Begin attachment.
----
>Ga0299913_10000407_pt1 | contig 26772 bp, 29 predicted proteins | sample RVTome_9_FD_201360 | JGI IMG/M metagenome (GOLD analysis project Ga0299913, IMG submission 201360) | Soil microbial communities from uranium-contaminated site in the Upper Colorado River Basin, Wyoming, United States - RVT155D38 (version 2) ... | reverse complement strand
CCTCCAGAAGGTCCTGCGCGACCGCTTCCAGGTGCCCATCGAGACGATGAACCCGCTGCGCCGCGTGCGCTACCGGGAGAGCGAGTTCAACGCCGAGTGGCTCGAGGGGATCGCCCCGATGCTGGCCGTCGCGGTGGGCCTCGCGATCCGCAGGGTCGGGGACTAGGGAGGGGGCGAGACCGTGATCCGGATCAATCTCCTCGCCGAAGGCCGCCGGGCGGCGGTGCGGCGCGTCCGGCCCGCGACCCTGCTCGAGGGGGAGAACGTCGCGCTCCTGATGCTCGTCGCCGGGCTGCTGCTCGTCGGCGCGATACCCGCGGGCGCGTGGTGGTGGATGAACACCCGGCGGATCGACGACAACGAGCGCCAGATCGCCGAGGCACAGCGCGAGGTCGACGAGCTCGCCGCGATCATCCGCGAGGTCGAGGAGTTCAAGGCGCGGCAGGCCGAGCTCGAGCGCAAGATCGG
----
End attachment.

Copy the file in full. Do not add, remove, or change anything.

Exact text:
>Ga0299913_10000407_pt1 | contig 26772 bp, 29 predicted proteins | sample RVTome_9_FD_201360 | JGI IMG/M metagenome (GOLD analysis project Ga0299913, IMG submission 201360) | Soil microbial communities from uranium-contaminated site in the Upper Colorado River Basin, Wyoming, United States - RVT155D38 (version 2) ... | reverse complement strand
CCTCCAGAAGGTCCTGCGCGACCGCTTCCAGGTGCCCATCGAGACGATGAACCCGCTGCGCCGCGTGCGCTACCGGGAGAGCGAGTTCAACGCCGAGTGGCTCGAGGGGATCGCCCCGATGCTGGCCGTCGCGGTGGGCCTCGCGATCCGCAGGGTCGGGGACTAGGGAGGGGGCGAGACCGTGATCCGGATCAATCTCCTCGCCGAAGGCCGCCGGGCGGCGGTGCGGCGCGTCCGGCCCGCGACCCTGCTCGAGGGGGAGAACGTCGCGCTCCTGATGCTCGTCGCCGGGCTGCTGCTCGTCGGCGCGATACCCGCGGGCGCGTGGTGGTGGATGAACACCCGGCGGATCGACGACAACGAGCGCCAGATCGCCGAGGCACAGCGCGAGGTCGACGAGCTCGCCGCGATCATCCGCGAGGTCGAGGAGTTCAAGGCGCGGCAGGCCGAGCTCGAGCGCAAGATCGG